Pelvic Girdle Pain (PGP) in pregnancy
Posted on 19th March 2018 at 13:43
Sinead McCarthy, Specialist Pelvic Health Physiotherapist reports that at least 1 in 5 mums-to-be will experience pelvic girdle pain or back pain during their pregnancy, with research stating that up to 70% of pregnant women will suffer. The sooner these symptoms are identified and treated the better the outcomes that can be achieved. Early management is essential in helping to improve your symptoms. Please don’t ignore pain if you notice it!
What is it?
PGP is defined as any combination of pain in one or more of the following areas:
Lumbar Spine (lower back)
Sacroiliac Joints (the area between the lower back and the rear of the pelvis)
Symphysis Pubis Joint (the area at the front of the pelvis)
Pain felt in the hips, buttocks, inner thighs or groin
This can happen due to changes in your posture, weight and centre of gravity during pregnancy. Having a previous history of lower back pain, pelvic pain or pregnancy-related pain does increase your risk unfortunately, as does being overweight or being in a physically demanding job.
Pain may be aggravated by a lot of walking, difficulty standing on one leg, climbing stairs, turning in bed, getting in and out of bed, the car or getting up from a deep sofa. You may find it uncomfortable also to lie on your back, stand for long periods or when getting dressed. This is not a ‘normal’ part of pregnancy, you don’t have to ‘put up with it’ and there most definitely is help out there!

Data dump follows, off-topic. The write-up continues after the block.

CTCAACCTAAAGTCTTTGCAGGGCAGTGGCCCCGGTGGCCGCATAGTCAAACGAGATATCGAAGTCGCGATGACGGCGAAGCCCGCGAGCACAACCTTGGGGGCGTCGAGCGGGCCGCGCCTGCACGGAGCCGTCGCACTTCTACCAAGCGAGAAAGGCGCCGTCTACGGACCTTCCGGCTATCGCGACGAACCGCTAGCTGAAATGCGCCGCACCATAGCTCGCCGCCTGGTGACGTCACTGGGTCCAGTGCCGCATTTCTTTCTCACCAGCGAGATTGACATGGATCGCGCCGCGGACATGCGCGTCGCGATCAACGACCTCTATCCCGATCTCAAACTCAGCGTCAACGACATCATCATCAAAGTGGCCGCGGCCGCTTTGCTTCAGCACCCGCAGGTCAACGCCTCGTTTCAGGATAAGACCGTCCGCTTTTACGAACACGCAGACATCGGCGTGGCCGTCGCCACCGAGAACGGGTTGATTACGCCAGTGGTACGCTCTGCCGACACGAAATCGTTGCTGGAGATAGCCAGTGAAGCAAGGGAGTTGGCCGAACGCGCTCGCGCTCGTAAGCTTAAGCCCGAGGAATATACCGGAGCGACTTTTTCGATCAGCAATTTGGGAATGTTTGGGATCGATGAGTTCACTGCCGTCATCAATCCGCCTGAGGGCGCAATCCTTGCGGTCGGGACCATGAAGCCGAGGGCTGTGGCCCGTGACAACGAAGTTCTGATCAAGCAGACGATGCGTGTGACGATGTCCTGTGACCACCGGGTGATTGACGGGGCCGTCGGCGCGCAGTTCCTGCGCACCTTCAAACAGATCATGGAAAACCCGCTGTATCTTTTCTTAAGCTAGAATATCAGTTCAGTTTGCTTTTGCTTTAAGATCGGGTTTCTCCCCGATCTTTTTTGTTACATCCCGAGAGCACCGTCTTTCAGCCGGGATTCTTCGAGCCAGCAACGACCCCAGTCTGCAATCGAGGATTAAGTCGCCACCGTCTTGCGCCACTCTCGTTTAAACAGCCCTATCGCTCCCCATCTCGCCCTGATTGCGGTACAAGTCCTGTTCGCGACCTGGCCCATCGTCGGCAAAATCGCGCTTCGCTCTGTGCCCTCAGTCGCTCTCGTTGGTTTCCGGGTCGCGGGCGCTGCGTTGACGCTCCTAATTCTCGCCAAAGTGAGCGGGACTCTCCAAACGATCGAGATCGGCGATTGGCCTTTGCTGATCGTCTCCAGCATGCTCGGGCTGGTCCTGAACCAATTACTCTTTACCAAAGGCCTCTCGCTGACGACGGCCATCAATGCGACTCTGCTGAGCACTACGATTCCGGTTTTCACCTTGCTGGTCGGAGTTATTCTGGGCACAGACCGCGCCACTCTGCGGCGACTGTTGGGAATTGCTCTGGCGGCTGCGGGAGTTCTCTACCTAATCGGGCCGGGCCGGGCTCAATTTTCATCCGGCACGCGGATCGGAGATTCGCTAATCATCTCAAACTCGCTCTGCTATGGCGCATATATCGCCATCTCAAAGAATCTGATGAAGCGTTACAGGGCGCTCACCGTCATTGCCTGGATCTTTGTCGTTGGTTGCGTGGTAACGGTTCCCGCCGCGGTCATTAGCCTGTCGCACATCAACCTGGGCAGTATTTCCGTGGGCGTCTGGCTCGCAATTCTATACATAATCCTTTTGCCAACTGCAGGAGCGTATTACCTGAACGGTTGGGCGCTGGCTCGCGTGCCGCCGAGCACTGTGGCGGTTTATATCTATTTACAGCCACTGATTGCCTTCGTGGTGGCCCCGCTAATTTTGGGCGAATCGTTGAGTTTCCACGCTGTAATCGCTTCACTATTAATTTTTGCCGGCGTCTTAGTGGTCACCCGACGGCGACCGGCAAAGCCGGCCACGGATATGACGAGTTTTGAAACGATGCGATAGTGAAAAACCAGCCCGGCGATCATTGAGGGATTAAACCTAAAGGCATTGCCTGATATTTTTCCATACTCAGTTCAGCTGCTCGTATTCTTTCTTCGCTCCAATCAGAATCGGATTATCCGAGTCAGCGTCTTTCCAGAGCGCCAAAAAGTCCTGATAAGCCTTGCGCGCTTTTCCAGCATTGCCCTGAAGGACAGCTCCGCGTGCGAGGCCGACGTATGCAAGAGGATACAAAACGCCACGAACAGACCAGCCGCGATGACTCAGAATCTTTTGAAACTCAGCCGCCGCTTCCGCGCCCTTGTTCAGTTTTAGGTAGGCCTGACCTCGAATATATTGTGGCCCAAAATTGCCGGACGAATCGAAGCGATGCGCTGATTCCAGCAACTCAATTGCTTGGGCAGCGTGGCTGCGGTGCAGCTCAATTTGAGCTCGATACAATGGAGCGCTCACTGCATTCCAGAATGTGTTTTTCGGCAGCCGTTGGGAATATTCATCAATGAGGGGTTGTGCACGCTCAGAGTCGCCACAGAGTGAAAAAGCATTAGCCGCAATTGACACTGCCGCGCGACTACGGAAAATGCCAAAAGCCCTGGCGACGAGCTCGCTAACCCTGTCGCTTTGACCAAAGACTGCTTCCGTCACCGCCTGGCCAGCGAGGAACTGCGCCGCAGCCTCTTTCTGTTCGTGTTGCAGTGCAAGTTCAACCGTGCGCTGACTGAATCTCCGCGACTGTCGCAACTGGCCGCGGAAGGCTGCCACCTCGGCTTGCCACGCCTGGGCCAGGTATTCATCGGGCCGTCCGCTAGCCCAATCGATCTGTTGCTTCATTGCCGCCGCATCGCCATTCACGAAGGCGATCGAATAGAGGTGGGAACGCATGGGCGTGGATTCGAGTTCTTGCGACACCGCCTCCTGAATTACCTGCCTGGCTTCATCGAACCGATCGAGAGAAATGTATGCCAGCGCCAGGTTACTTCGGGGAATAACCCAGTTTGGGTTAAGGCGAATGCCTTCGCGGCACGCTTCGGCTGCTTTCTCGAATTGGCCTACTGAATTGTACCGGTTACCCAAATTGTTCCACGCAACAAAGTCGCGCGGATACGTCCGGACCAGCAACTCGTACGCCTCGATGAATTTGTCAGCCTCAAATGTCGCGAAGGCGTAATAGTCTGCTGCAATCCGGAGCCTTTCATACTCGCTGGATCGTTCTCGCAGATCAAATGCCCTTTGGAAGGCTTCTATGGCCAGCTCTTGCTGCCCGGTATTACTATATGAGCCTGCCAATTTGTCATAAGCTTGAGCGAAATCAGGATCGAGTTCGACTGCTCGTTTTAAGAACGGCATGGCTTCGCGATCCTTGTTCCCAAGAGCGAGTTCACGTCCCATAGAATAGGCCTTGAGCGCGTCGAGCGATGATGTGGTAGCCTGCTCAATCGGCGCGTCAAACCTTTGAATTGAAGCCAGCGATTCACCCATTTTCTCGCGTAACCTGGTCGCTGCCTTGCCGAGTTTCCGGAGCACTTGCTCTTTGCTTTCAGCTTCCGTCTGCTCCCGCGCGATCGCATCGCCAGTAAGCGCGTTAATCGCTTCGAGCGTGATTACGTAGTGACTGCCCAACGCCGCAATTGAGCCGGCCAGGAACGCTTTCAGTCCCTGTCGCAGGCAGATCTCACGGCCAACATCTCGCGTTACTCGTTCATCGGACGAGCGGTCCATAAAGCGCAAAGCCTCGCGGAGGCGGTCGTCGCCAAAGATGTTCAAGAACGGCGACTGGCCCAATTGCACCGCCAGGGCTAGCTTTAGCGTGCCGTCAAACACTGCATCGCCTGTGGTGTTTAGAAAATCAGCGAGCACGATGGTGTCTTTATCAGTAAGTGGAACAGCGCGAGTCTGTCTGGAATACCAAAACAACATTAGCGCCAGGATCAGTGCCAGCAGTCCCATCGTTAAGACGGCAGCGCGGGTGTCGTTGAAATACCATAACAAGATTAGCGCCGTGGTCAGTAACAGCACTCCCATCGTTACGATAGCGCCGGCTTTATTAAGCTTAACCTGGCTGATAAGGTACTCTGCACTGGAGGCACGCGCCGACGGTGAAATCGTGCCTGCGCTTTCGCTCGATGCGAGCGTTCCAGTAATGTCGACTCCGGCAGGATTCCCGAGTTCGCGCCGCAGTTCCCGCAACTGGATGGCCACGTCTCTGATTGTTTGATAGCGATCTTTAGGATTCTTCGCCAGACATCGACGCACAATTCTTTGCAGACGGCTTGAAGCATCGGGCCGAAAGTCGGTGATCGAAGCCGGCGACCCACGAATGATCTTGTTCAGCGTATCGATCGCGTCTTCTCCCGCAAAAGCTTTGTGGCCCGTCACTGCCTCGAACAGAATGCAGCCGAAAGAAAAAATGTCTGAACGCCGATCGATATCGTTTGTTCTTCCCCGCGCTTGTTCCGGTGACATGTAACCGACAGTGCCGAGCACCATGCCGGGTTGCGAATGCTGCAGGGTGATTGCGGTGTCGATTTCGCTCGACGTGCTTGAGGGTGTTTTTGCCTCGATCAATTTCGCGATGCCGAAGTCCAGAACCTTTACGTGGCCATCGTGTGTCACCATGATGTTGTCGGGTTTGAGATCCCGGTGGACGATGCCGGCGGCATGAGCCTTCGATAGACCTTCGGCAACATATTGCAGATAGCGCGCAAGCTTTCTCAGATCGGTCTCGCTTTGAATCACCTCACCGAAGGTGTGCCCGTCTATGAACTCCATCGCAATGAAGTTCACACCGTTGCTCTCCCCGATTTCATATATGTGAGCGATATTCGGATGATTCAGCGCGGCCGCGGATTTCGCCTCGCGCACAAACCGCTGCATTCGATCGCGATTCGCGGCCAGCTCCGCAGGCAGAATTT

What can you do about it?
You can help yourself to prevent or manage this pain by keeping active and strong through exercise that is pain-free. Pregnancy Pilates is a great idea to improve pelvic floor function, core stability, specific muscle activation, balance and mobility in the middle and lower back and pelvic region. Gentle walking if it is pain-free may help, as well as doing activities in water such as aquanatal classes, light swimming (avoiding breaststroke) or by simply walking in the pool whilst allowing the weight of your bump to feel supported in the water. Pregnancy yoga or other pregnancy-specific classes may also be useful as you are working with a pregnancy-trained instructor.